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Film review: Battle for Sevastopol – biopic on female sharpshooter hits the mark

Superbly shot action scenes and a strong lead performance by Yulia Peresild make this drama about Lyudmila Pavlichenko – most successful woman sniper in the history of warfare – well worth watching

PUBLISHED : Tuesday, 18 October, 2016, 11:08am
UPDATED : Tuesday, 18 October, 2016, 11:08am

3.5/5 stars

During the Red Army’s defence of the Soviet Union’s western border in 1941, sharpshooter Lyudmila Pavlichenko chalked up 309 confirmed kills – all Nazis. Battle for Sevastopol, a Russian-Ukrainian co-production directed by Serhiy Mokrytskyi, details the achievements of Pavlichenko, considered the greatest woman sharpshooter the world has seen.

It’s hard to make audiences relate to a movie about a sniper (someone who takes lives from afar) .... just ask Clint Eastwood. His Oscar-nominated American Sniper was a box office smash, but failed to portray Navy SEAL Chris Kyle as anything other than a sociopathic killer detached from reality.

Film review: American Sniper - war's psychological impact in focus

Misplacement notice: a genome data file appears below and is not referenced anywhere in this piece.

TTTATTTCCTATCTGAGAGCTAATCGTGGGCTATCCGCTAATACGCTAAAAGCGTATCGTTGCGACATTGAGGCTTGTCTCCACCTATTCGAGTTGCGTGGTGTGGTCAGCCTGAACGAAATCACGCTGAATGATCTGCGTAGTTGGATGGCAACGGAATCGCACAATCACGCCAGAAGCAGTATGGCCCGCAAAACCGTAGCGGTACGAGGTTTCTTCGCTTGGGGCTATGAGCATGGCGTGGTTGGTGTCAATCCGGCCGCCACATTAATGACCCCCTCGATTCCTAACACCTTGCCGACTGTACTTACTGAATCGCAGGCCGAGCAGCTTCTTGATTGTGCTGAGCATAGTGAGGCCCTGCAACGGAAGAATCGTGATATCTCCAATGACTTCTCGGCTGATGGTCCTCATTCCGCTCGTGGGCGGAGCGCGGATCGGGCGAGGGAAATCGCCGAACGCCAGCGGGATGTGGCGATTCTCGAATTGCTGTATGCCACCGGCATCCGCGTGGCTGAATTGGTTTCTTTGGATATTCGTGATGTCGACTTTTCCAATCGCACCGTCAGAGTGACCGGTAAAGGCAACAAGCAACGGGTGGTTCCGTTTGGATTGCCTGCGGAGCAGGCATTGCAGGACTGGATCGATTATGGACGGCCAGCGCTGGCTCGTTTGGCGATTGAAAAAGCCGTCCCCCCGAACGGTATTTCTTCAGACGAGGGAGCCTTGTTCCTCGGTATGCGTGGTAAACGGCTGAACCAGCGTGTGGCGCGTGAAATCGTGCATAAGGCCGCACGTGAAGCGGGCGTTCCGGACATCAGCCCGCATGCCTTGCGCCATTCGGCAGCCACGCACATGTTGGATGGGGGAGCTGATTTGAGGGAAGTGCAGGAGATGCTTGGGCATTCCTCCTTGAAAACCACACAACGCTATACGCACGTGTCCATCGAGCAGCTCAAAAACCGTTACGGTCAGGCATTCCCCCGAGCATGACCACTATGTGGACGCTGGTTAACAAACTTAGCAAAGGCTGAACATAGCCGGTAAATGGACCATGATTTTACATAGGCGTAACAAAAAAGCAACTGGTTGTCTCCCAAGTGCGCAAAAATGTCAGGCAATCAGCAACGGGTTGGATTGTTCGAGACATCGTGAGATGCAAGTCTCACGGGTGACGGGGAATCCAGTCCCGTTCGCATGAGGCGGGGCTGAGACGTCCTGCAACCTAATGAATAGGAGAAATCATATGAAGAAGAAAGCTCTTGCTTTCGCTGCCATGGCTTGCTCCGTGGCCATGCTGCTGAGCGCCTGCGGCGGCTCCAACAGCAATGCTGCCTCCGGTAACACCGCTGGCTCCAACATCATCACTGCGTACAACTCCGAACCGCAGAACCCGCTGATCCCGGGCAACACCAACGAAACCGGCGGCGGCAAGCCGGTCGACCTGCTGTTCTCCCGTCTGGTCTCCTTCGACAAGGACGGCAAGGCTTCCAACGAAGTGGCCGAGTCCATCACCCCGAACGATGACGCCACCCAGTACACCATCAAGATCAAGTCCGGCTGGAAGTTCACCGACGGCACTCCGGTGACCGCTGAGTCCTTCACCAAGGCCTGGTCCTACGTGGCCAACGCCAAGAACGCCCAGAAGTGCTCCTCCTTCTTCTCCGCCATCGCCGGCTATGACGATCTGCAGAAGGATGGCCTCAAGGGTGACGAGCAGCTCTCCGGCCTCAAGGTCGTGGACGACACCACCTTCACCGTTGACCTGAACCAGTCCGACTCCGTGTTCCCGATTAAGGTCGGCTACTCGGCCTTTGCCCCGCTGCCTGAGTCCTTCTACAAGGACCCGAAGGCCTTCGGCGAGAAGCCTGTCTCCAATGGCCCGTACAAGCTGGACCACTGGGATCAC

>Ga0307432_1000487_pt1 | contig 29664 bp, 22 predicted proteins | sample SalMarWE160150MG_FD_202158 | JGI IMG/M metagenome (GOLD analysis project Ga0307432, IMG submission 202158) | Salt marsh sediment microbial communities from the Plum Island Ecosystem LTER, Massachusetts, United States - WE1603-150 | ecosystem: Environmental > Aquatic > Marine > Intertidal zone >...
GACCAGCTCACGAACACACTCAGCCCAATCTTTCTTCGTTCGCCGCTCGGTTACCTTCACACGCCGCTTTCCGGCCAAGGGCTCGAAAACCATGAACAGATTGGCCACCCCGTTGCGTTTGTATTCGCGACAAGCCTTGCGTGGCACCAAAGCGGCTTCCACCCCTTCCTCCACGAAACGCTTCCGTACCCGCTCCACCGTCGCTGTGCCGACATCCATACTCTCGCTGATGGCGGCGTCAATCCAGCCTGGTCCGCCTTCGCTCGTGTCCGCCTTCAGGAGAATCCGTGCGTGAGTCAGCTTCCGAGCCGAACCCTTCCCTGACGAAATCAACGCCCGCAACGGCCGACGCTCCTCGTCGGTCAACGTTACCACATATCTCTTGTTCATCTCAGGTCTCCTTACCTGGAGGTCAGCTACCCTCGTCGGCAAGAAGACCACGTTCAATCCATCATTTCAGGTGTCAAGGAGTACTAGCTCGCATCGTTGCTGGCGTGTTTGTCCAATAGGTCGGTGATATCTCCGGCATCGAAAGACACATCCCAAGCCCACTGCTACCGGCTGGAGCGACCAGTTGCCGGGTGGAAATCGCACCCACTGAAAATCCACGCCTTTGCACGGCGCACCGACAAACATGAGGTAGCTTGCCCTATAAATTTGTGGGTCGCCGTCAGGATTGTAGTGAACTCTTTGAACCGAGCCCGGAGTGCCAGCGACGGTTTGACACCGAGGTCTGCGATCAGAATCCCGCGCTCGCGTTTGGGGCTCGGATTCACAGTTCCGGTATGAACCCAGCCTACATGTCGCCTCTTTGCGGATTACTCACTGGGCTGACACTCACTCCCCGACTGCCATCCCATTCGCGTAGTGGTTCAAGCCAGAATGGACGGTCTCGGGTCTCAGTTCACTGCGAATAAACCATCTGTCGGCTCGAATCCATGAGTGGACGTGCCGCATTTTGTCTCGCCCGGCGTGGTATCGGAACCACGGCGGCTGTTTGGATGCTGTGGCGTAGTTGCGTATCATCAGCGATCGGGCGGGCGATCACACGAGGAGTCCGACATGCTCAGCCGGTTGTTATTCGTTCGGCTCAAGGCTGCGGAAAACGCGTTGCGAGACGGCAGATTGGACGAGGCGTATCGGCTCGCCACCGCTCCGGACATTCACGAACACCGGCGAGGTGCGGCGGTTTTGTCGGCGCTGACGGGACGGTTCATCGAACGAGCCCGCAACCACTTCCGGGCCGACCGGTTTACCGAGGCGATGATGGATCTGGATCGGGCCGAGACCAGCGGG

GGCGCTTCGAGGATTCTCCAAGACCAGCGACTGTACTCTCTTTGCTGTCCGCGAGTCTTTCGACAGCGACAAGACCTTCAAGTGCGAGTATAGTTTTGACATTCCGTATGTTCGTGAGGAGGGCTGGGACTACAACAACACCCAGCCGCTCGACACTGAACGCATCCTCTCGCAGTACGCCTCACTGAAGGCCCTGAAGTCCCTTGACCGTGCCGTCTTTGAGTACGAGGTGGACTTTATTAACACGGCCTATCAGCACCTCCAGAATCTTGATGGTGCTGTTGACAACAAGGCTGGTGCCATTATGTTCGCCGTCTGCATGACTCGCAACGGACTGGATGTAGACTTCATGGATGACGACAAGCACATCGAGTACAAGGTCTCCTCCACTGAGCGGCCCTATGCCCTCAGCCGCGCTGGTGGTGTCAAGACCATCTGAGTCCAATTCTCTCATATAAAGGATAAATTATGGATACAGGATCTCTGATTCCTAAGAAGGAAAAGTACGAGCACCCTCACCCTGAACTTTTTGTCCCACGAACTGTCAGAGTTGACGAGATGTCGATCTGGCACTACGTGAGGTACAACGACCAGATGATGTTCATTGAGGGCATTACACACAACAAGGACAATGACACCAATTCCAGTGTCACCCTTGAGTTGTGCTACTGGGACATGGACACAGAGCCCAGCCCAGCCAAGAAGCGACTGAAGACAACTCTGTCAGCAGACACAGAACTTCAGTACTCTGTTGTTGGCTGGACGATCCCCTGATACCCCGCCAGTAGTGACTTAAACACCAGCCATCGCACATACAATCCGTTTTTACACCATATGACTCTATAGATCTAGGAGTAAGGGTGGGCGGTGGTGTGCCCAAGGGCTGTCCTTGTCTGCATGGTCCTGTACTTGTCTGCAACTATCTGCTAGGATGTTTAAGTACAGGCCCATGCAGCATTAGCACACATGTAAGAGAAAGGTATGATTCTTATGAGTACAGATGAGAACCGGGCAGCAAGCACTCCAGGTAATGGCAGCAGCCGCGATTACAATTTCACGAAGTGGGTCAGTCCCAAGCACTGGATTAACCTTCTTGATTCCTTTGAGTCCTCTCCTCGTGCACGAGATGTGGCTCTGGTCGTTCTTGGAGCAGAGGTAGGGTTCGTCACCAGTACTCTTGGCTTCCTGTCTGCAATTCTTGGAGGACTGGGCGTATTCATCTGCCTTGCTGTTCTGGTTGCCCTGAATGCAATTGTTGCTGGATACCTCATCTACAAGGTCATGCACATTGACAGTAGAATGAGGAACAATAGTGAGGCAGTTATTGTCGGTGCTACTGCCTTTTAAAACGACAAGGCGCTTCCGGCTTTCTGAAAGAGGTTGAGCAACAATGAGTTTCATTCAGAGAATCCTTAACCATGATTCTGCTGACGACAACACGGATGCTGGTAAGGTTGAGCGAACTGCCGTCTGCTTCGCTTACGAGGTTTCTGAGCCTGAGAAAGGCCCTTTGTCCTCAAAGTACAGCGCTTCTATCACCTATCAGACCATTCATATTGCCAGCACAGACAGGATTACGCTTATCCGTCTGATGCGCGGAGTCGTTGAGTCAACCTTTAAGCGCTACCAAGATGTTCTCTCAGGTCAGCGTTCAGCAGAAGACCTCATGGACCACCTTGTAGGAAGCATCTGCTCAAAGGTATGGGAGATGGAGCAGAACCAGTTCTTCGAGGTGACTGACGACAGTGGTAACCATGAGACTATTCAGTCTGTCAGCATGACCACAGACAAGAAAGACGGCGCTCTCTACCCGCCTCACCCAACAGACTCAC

Battle for Sevastopol suffers from a similar problem. Nicknamed “Lady Death”, 25-year-old Pavlichenko is a complex character, and Yulia Peresild gives an impressively layered performance. Her visceral frontline experiences are genuinely harrowing, while various romantic interludes remind us that she is still just a young woman. But Pavlichenko’s clinical precision with a rifle – and obvious pleasure in successfully taking human life – can evoke conflicting emotions in the viewer.

Pavlichenko’s story is framed within her later trip to America and unlikely friendship with Eleanor Roosevelt (Joan Blackham), who also narrates the film. As is often the case in foreign-language productions of this nature, these English segments feel stilted and awkwardly staged, and mostly detract from the thrust of the central narrative.

Nevertheless, Battle for Sevastopol is gorgeously photographed, and its harrowing battle scenes are comparable to anything Hollywood can offer. Anchored by Peresild’s compelling central performance, facing down adversity, conflict and chauvinism with stubborn resolve, the story of Lyudmila Pavlichenko succeeds in hitting its mark.

Battle for Sevastopol opens on October 20

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